Specifically, social-change organisations need the following to succeed over the next decade:

Adaptability in turbulent times

Traditional organisations will be ill-equipped to seize key opportunities for advancing their mission unless they adopt flexible budgets, move beyond linear strategies, and work to get everyone involved in strategy. If a team fully understands not just what the strategy is but why it was designed a specific way, it will be far more effective at seizing moments of opportunity when circumstances shift.

Greenpeace Philippines advocates experimented with this kind of adaptive approach in the wake of Typhoon Hagupit. They tossed out their existing playbook for reacting to climate-induced weather disasters to make big gains in their campaign for ecological agriculture.

Typically, an advocacy group like Greenpeace would respond, for example, by calling for accountability by polluting industries that contributed to the storm’s devastating impact. For this storm, the group did that by pushing the nature of the humanitarian crisis to global media and policy makers. At the same time, however, advocates saw an opportunity to provide devastated local farmers with flood-resistant, ecological seeds that would help solve the immediate agricultural crisis (crops were wiped out) while encouraging alternative, sustainable farming practices not yet common in the region.

Cultures that reward experimentation and collaboration

Effective organisations today know they must reduce their bureaucracy and decentralise decision making to empower staff members so they can be more responsive to emerging opportunities and new approaches. This includes, for example, leaders encouraging and rewarding staff members who think of innovative approaches and take informed risks to advance the mission — especially if those efforts don’t result in immediate wins.

Shifting institutional culture can be hard work. But we’ve seen, for example, the kind of success that can come from using software-development principles like prototyping — testing ideas to understand what is or isn’t working before launching a big project or expanding it. Such methods can enable organisations to be more efficient with limited resources.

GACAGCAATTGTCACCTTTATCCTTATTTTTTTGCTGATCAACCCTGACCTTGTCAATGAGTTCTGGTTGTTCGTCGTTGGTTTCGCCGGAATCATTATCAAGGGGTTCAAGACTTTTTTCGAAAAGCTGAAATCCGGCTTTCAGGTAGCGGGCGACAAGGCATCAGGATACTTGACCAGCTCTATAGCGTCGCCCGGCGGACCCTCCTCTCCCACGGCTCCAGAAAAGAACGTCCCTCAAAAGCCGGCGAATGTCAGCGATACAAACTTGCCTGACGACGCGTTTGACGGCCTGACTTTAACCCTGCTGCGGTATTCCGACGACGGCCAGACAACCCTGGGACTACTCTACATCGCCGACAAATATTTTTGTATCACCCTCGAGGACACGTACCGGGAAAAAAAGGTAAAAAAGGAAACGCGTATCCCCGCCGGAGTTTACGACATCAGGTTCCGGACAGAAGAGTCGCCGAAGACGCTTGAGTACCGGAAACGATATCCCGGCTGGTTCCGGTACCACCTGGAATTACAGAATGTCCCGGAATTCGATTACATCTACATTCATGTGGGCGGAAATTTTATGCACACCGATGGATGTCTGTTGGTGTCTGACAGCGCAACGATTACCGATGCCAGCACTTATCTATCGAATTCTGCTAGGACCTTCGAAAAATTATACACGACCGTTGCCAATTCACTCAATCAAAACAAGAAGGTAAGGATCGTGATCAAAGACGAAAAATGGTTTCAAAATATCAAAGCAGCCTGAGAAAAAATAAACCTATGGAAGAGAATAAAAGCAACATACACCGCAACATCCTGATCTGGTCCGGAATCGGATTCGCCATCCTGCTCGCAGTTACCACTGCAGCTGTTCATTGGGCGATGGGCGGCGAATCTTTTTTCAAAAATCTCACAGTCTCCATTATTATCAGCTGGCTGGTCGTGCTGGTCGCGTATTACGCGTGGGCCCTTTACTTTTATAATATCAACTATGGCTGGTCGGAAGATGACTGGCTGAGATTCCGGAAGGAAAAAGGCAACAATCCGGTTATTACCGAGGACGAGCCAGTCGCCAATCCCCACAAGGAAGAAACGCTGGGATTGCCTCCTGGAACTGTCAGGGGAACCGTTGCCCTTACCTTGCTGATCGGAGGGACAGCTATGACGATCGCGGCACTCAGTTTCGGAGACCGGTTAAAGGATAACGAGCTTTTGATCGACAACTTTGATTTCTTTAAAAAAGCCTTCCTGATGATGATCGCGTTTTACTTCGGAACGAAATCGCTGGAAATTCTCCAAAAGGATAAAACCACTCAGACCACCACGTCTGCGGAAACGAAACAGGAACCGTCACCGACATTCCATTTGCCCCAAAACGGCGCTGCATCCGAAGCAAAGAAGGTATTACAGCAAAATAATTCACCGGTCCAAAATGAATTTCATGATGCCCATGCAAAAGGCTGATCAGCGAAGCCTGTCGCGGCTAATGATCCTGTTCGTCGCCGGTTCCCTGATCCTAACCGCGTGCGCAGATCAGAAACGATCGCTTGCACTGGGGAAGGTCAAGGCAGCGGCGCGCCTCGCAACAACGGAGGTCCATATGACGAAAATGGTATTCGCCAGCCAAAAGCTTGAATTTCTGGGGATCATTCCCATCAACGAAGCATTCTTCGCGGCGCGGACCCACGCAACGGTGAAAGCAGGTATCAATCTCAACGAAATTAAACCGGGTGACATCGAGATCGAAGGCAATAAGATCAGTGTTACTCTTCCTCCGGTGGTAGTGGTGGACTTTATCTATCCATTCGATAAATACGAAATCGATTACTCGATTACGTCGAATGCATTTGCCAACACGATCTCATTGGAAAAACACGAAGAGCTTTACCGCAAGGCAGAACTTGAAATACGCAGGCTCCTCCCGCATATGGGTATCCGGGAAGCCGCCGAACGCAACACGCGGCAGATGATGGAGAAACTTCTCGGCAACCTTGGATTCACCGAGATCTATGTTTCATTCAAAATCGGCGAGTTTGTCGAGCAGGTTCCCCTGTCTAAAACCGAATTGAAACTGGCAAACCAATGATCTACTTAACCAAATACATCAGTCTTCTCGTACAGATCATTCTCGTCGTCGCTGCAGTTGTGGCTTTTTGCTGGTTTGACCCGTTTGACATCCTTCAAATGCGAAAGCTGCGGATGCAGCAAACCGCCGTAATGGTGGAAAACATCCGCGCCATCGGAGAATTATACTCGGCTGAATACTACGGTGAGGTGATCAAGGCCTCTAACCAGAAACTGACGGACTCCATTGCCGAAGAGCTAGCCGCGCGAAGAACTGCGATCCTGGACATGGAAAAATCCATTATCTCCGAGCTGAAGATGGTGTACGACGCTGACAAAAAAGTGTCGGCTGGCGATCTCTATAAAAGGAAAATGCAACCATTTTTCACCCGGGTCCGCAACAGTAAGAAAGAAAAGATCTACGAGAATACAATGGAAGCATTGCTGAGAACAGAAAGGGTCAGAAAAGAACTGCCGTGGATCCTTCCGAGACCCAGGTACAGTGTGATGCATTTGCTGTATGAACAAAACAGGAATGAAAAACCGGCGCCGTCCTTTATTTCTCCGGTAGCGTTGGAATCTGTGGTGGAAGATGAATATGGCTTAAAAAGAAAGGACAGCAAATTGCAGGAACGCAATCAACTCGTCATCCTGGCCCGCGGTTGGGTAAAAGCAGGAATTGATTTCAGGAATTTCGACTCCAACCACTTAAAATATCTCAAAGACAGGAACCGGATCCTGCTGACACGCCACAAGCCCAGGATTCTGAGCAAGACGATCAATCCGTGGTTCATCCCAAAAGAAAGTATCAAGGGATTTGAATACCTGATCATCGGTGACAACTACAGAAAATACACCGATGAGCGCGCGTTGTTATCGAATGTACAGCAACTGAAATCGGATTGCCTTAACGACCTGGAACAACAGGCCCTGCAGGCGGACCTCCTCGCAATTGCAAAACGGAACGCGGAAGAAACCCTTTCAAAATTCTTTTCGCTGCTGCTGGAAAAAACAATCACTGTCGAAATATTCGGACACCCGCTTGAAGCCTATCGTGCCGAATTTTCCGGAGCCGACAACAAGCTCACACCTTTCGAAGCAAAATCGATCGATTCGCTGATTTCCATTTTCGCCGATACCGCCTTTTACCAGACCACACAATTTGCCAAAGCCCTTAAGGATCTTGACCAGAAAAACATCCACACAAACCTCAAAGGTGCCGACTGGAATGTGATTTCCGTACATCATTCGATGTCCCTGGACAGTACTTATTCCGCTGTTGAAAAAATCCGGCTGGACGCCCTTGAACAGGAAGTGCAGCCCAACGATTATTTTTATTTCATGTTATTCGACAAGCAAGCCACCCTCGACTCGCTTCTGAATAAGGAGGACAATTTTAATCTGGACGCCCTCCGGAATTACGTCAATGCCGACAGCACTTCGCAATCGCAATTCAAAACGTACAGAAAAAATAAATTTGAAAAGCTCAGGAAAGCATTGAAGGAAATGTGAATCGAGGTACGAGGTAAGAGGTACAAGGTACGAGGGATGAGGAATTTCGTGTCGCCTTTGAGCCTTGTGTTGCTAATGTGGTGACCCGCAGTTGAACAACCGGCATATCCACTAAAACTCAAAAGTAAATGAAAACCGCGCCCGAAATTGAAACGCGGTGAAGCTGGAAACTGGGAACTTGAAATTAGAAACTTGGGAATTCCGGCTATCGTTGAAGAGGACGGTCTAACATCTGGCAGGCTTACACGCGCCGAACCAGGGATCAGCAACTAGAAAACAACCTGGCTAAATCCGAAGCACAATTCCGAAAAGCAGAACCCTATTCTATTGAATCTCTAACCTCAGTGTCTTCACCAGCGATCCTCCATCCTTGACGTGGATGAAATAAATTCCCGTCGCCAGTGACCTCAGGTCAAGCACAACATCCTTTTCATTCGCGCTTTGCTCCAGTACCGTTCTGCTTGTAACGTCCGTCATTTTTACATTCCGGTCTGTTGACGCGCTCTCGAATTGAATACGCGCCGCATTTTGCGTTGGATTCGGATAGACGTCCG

Staff members at Greenpeace Mexico applied this approach by getting valuable feedback from people in the street (potential audience members) to refine and improve their campaign targeting Bimbo, a much-loved multinational food brand. By testing and revising their campaign with the kinds of people they hoped to reach, the team successfully convinced Bimbo to abandon high-impact agricultural practices involving harmful chemicals and pesticides and to test the idea of relying solely on sustainably grown corn.

More collaboration founded on a shared view of the world

Organisations today are increasingly aware that the challenges they face are bigger than they can tackle on their own; that just doing “their part” in isolation is a recipe for failure. More groups must come together to focus on the root causes of the problems they’re seeking to solve.

A strong recent example is the Greater Than Fear campaign in Minnesota — a cross-issue, alliance-based campaign to shift the local narrative from fear and divisiveness (i.e. xenophobic, racist, anti-immigrant) to one of hope and inclusion (i.e., gender and racial equity; economic opportunity for all). In contrast to a traditional coalition campaign with a uniform approach, Greater Than Fear enabled participating groups and political campaigns to still work on “their” issues — but to do so in a way that consistently advanced the broader narrative ambitions of the wider alliance.

The media and campaigning landscape seem to be changing more quickly than any of us can keep up with. But with some care and attention, we can shape our organisations to make them better equipped to seize opportunities, build powerful relationships, and inspire action so we can build the just, peaceful, and sustainable world described in so many of our mission statements.

Top photo: Fight for $15 campaigners at San Francisco International Airport in 2016. Photo by Flickr user Annette Bernhardt. CC BY-SA 2.0